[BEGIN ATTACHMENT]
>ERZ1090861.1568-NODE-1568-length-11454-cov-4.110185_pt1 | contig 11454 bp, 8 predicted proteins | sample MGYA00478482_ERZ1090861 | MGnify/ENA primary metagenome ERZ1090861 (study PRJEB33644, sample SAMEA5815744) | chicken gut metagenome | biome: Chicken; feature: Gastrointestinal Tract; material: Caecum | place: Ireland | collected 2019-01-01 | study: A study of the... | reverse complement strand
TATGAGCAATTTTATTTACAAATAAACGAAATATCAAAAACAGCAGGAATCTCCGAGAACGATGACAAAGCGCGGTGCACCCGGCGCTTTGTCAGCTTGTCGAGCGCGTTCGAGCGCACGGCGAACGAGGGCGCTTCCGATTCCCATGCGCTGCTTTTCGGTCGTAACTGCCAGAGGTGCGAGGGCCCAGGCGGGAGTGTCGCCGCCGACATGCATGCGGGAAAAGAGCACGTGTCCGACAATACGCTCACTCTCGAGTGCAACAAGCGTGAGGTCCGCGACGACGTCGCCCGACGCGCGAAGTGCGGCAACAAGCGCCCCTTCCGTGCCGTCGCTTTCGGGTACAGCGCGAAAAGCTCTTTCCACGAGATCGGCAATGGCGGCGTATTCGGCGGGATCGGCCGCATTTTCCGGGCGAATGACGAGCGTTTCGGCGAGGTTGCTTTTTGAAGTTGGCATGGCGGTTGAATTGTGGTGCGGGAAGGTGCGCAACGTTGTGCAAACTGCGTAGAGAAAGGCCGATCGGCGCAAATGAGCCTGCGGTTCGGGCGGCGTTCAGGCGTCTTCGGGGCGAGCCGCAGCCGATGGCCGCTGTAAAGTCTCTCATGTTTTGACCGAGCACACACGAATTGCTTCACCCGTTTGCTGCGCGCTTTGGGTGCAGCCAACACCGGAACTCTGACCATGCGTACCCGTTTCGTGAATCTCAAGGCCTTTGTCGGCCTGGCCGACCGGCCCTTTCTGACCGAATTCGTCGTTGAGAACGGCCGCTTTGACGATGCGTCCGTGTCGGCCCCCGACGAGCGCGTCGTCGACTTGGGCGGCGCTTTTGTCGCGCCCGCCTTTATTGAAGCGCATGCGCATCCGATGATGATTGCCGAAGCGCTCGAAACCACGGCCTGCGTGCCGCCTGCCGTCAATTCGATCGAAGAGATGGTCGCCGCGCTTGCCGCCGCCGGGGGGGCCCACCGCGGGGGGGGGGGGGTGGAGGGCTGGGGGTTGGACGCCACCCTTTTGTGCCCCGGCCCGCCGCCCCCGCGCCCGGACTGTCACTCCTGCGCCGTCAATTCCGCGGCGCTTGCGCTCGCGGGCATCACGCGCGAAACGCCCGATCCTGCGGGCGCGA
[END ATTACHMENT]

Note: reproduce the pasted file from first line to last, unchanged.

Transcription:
>ERZ1090861.1568-NODE-1568-length-11454-cov-4.110185_pt1 | contig 11454 bp, 8 predicted proteins | sample MGYA00478482_ERZ1090861 | MGnify/ENA primary metagenome ERZ1090861 (study PRJEB33644, sample SAMEA5815744) | chicken gut metagenome | biome: Chicken; feature: Gastrointestinal Tract; material: Caecum | place: Ireland | collected 2019-01-01 | study: A study of the... | reverse complement strand
TATGAGCAATTTTATTTACAAATAAACGAAATATCAAAAACAGCAGGAATCTCCGAGAACGATGACAAAGCGCGGTGCACCCGGCGCTTTGTCAGCTTGTCGAGCGCGTTCGAGCGCACGGCGAACGAGGGCGCTTCCGATTCCCATGCGCTGCTTTTCGGTCGTAACTGCCAGAGGTGCGAGGGCCCAGGCGGGAGTGTCGCCGCCGACATGCATGCGGGAAAAGAGCACGTGTCCGACAATACGCTCACTCTCGAGTGCAACAAGCGTGAGGTCCGCGACGACGTCGCCCGACGCGCGAAGTGCGGCAACAAGCGCCCCTTCCGTGCCGTCGCTTTCGGGTACAGCGCGAAAAGCTCTTTCCACGAGATCGGCAATGGCGGCGTATTCGGCGGGATCGGCCGCATTTTCCGGGCGAATGACGAGCGTTTCGGCGAGGTTGCTTTTTGAAGTTGGCATGGCGGTTGAATTGTGGTGCGGGAAGGTGCGCAACGTTGTGCAAACTGCGTAGAGAAAGGCCGATCGGCGCAAATGAGCCTGCGGTTCGGGCGGCGTTCAGGCGTCTTCGGGGCGAGCCGCAGCCGATGGCCGCTGTAAAGTCTCTCATGTTTTGACCGAGCACACACGAATTGCTTCACCCGTTTGCTGCGCGCTTTGGGTGCAGCCAACACCGGAACTCTGACCATGCGTACCCGTTTCGTGAATCTCAAGGCCTTTGTCGGCCTGGCCGACCGGCCCTTTCTGACCGAATTCGTCGTTGAGAACGGCCGCTTTGACGATGCGTCCGTGTCGGCCCCCGACGAGCGCGTCGTCGACTTGGGCGGCGCTTTTGTCGCGCCCGCCTTTATTGAAGCGCATGCGCATCCGATGATGATTGCCGAAGCGCTCGAAACCACGGCCTGCGTGCCGCCTGCCGTCAATTCGATCGAAGAGATGGTCGCCGCGCTTGCCGCCGCCGGGGGGGCCCACCGCGGGGGGGGGGGGGTGGAGGGCTGGGGGTTGGACGCCACCCTTTTGTGCCCCGGCCCGCCGCCCCCGCGCCCGGACTGTCACTCCTGCGCCGTCAATTCCGCGGCGCTTGCGCTCGCGGGCATCACGCGCGAAACGCCCGATCCTGCGGGCGCGA